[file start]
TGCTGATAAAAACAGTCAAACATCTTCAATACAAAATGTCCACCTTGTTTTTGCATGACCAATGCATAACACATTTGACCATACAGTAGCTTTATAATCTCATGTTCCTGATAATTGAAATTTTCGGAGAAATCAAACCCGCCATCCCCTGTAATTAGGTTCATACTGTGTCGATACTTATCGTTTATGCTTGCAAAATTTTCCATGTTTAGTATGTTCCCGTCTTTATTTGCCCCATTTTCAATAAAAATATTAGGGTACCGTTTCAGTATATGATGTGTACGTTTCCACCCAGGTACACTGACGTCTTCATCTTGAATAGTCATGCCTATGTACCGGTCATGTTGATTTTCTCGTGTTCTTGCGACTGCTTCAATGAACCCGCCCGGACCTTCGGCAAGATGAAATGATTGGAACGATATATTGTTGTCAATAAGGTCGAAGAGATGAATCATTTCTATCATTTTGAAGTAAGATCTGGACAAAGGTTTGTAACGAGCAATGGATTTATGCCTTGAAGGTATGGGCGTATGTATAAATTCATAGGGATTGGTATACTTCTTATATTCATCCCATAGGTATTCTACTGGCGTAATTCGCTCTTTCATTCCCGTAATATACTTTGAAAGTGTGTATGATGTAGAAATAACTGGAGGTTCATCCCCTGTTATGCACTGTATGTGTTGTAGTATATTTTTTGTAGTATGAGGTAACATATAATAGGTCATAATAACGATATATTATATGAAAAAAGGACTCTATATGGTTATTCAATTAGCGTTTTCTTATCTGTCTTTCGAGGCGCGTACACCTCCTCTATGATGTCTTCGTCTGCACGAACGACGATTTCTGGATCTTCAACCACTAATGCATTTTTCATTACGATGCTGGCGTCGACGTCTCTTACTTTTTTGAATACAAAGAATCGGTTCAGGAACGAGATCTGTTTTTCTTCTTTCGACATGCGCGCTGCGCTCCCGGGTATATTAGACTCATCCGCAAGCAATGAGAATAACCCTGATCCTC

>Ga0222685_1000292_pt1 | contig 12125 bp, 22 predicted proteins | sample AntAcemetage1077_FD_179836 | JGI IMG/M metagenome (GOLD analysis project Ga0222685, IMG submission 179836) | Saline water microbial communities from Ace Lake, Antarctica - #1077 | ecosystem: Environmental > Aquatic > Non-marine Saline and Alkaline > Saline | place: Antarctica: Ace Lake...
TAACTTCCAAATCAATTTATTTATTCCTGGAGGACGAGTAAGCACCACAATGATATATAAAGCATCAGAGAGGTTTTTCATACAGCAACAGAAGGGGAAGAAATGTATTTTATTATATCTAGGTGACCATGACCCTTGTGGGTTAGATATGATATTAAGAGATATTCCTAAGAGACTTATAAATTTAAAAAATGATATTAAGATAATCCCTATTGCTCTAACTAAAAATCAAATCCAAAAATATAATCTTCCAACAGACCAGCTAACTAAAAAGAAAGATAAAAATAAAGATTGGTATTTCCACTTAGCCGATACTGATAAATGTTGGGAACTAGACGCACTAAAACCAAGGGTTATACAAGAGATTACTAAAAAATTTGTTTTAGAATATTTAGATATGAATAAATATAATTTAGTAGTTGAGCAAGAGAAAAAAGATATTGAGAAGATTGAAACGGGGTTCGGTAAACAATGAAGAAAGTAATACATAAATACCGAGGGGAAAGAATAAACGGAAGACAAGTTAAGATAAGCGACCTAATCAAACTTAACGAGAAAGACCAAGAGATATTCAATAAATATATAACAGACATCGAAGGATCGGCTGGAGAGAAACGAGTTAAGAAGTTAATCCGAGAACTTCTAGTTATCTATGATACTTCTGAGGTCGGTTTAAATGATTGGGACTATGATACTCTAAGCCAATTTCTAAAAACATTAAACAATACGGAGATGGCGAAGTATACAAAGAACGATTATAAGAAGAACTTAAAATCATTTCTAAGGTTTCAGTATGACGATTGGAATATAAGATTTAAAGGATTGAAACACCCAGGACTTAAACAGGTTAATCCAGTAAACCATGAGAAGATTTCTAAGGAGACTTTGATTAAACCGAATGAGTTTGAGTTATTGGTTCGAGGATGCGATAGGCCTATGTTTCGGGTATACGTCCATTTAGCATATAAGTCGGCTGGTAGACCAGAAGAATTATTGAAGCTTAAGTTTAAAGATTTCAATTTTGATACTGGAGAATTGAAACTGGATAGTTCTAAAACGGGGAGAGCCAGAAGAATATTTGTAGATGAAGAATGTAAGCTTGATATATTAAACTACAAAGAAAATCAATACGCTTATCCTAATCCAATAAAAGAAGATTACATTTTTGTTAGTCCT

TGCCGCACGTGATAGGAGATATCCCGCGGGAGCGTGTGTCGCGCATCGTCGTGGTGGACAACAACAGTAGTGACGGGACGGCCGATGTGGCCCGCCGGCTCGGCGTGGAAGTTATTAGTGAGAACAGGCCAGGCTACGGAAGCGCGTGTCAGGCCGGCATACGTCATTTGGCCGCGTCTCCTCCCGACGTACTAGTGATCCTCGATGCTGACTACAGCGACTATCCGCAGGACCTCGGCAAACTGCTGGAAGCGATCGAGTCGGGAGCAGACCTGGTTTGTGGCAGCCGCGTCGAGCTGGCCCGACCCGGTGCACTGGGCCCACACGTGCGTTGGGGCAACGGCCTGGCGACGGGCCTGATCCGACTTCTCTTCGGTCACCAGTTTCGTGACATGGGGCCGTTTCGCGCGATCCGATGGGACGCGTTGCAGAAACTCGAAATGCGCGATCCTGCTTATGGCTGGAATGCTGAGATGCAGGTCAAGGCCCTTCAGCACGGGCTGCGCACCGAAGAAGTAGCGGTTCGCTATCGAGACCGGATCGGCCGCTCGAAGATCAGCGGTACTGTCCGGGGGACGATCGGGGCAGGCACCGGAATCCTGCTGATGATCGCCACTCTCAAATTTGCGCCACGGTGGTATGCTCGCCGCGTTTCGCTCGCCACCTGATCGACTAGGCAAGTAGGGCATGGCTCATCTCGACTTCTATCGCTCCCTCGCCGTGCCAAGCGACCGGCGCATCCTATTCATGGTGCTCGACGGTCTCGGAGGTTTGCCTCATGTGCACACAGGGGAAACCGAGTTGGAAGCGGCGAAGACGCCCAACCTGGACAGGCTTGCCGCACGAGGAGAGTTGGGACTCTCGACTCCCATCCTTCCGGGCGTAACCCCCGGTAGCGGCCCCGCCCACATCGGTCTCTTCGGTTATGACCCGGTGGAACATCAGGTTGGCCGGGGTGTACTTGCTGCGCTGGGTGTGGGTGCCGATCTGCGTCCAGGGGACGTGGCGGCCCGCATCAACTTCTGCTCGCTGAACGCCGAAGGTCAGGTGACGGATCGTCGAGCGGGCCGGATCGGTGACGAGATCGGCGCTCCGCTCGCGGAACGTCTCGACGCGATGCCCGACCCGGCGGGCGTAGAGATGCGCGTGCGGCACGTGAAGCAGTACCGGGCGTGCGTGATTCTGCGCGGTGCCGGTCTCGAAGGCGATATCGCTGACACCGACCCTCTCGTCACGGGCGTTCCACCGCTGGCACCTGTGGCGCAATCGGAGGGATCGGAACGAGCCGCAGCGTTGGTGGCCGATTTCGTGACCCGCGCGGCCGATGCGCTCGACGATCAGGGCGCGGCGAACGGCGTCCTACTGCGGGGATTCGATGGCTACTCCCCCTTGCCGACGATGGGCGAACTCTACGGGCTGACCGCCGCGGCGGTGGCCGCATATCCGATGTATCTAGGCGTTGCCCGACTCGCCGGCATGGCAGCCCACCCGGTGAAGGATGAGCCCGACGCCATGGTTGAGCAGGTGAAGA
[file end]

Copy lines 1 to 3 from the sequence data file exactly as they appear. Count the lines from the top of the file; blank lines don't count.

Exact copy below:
TGCTGATAAAAACAGTCAAACATCTTCAATACAAAATGTCCACCTTGTTTTTGCATGACCAATGCATAACACATTTGACCATACAGTAGCTTTATAATCTCATGTTCCTGATAATTGAAATTTTCGGAGAAATCAAACCCGCCATCCCCTGTAATTAGGTTCATACTGTGTCGATACTTATCGTTTATGCTTGCAAAATTTTCCATGTTTAGTATGTTCCCGTCTTTATTTGCCCCATTTTCAATAAAAATATTAGGGTACCGTTTCAGTATATGATGTGTACGTTTCCACCCAGGTACACTGACGTCTTCATCTTGAATAGTCATGCCTATGTACCGGTCATGTTGATTTTCTCGTGTTCTTGCGACTGCTTCAATGAACCCGCCCGGACCTTCGGCAAGATGAAATGATTGGAACGATATATTGTTGTCAATAAGGTCGAAGAGATGAATCATTTCTATCATTTTGAAGTAAGATCTGGACAAAGGTTTGTAACGAGCAATGGATTTATGCCTTGAAGGTATGGGCGTATGTATAAATTCATAGGGATTGGTATACTTCTTATATTCATCCCATAGGTATTCTACTGGCGTAATTCGCTCTTTCATTCCCGTAATATACTTTGAAAGTGTGTATGATGTAGAAATAACTGGAGGTTCATCCCCTGTTATGCACTGTATGTGTTGTAGTATATTTTTTGTAGTATGAGGTAACATATAATAGGTCATAATAACGATATATTATATGAAAAAAGGACTCTATATGGTTATTCAATTAGCGTTTTCTTATCTGTCTTTCGAGGCGCGTACACCTCCTCTATGATGTCTTCGTCTGCACGAACGACGATTTCTGGATCTTCAACCACTAATGCATTTTTCATTACGATGCTGGCGTCGACGTCTCTTACTTTTTTGAATACAAAGAATCGGTTCAGGAACGAGATCTGTTTTTCTTCTTTCGACATGCGCGCTGCGCTCCCGGGTATATTAGACTCATCCGCAAGCAATGAGAATAACCCTGATCCTC

>Ga0222685_1000292_pt1 | contig 12125 bp, 22 predicted proteins | sample AntAcemetage1077_FD_179836 | JGI IMG/M metagenome (GOLD analysis project Ga0222685, IMG submission 179836) | Saline water microbial communities from Ace Lake, Antarctica - #1077 | ecosystem: Environmental > Aquatic > Non-marine Saline and Alkaline > Saline | place: Antarctica: Ace Lake...
TAACTTCCAAATCAATTTATTTATTCCTGGAGGACGAGTAAGCACCACAATGATATATAAAGCATCAGAGAGGTTTTTCATACAGCAACAGAAGGGGAAGAAATGTATTTTATTATATCTAGGTGACCATGACCCTTGTGGGTTAGATATGATATTAAGAGATATTCCTAAGAGACTTATAAATTTAAAAAATGATATTAAGATAATCCCTATTGCTCTAACTAAAAATCAAATCCAAAAATATAATCTTCCAACAGACCAGCTAACTAAAAAGAAAGATAAAAATAAAGATTGGTATTTCCACTTAGCCGATACTGATAAATGTTGGGAACTAGACGCACTAAAACCAAGGGTTATACAAGAGATTACTAAAAAATTTGTTTTAGAATATTTAGATATGAATAAATATAATTTAGTAGTTGAGCAAGAGAAAAAAGATATTGAGAAGATTGAAACGGGGTTCGGTAAACAATGAAGAAAGTAATACATAAATACCGAGGGGAAAGAATAAACGGAAGACAAGTTAAGATAAGCGACCTAATCAAACTTAACGAGAAAGACCAAGAGATATTCAATAAATATATAACAGACATCGAAGGATCGGCTGGAGAGAAACGAGTTAAGAAGTTAATCCGAGAACTTCTAGTTATCTATGATACTTCTGAGGTCGGTTTAAATGATTGGGACTATGATACTCTAAGCCAATTTCTAAAAACATTAAACAATACGGAGATGGCGAAGTATACAAAGAACGATTATAAGAAGAACTTAAAATCATTTCTAAGGTTTCAGTATGACGATTGGAATATAAGATTTAAAGGATTGAAACACCCAGGACTTAAACAGGTTAATCCAGTAAACCATGAGAAGATTTCTAAGGAGACTTTGATTAAACCGAATGAGTTTGAGTTATTGGTTCGAGGATGCGATAGGCCTATGTTTCGGGTATACGTCCATTTAGCATATAAGTCGGCTGGTAGACCAGAAGAATTATTGAAGCTTAAGTTTAAAGATTTCAATTTTGATACTGGAGAATTGAAACTGGATAGTTCTAAAACGGGGAGAGCCAGAAGAATATTTGTAGATGAAGAATGTAAGCTTGATATATTAAACTACAAAGAAAATCAATACGCTTATCCTAATCCAATAAAAGAAGATTACATTTTTGTTAGTCCT